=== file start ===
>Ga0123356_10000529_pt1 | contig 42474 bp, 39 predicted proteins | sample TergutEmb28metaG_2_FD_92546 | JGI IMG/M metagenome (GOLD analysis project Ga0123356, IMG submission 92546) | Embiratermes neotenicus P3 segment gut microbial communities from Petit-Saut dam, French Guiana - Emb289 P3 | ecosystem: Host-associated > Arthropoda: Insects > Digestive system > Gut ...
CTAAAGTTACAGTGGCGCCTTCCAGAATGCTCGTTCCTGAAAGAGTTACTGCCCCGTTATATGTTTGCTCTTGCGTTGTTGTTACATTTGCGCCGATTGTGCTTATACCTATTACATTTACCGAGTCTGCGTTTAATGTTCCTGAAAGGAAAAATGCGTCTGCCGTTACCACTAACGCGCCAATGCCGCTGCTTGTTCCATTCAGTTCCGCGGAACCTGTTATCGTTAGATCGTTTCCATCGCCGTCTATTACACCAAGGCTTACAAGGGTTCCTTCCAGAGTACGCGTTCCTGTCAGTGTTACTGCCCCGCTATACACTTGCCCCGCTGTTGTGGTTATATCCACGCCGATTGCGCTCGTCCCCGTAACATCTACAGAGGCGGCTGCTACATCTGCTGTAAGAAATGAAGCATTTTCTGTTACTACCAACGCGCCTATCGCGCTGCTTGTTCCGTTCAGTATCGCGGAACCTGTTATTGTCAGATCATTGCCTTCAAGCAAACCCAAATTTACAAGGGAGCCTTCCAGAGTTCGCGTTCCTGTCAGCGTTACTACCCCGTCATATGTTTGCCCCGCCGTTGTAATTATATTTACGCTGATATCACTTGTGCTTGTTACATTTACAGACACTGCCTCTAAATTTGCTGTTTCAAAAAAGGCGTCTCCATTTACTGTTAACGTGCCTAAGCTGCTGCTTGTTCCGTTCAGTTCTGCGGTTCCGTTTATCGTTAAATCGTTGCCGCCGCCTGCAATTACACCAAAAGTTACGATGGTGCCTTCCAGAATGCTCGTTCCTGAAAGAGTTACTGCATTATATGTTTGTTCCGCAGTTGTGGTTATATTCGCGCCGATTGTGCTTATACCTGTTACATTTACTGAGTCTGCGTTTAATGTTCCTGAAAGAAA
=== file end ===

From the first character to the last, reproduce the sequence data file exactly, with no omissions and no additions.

>Ga0123356_10000529_pt1 | contig 42474 bp, 39 predicted proteins | sample TergutEmb28metaG_2_FD_92546 | JGI IMG/M metagenome (GOLD analysis project Ga0123356, IMG submission 92546) | Embiratermes neotenicus P3 segment gut microbial communities from Petit-Saut dam, French Guiana - Emb289 P3 | ecosystem: Host-associated > Arthropoda: Insects > Digestive system > Gut ...
CTAAAGTTACAGTGGCGCCTTCCAGAATGCTCGTTCCTGAAAGAGTTACTGCCCCGTTATATGTTTGCTCTTGCGTTGTTGTTACATTTGCGCCGATTGTGCTTATACCTATTACATTTACCGAGTCTGCGTTTAATGTTCCTGAAAGGAAAAATGCGTCTGCCGTTACCACTAACGCGCCAATGCCGCTGCTTGTTCCATTCAGTTCCGCGGAACCTGTTATCGTTAGATCGTTTCCATCGCCGTCTATTACACCAAGGCTTACAAGGGTTCCTTCCAGAGTACGCGTTCCTGTCAGTGTTACTGCCCCGCTATACACTTGCCCCGCTGTTGTGGTTATATCCACGCCGATTGCGCTCGTCCCCGTAACATCTACAGAGGCGGCTGCTACATCTGCTGTAAGAAATGAAGCATTTTCTGTTACTACCAACGCGCCTATCGCGCTGCTTGTTCCGTTCAGTATCGCGGAACCTGTTATTGTCAGATCATTGCCTTCAAGCAAACCCAAATTTACAAGGGAGCCTTCCAGAGTTCGCGTTCCTGTCAGCGTTACTACCCCGTCATATGTTTGCCCCGCCGTTGTAATTATATTTACGCTGATATCACTTGTGCTTGTTACATTTACAGACACTGCCTCTAAATTTGCTGTTTCAAAAAAGGCGTCTCCATTTACTGTTAACGTGCCTAAGCTGCTGCTTGTTCCGTTCAGTTCTGCGGTTCCGTTTATCGTTAAATCGTTGCCGCCGCCTGCAATTACACCAAAAGTTACGATGGTGCCTTCCAGAATGCTCGTTCCTGAAAGAGTTACTGCATTATATGTTTGTTCCGCAGTTGTGGTTATATTCGCGCCGATTGTGCTTATACCTGTTACATTTACTGAGTCTGCGTTTAATGTTCCTGAAAGAAA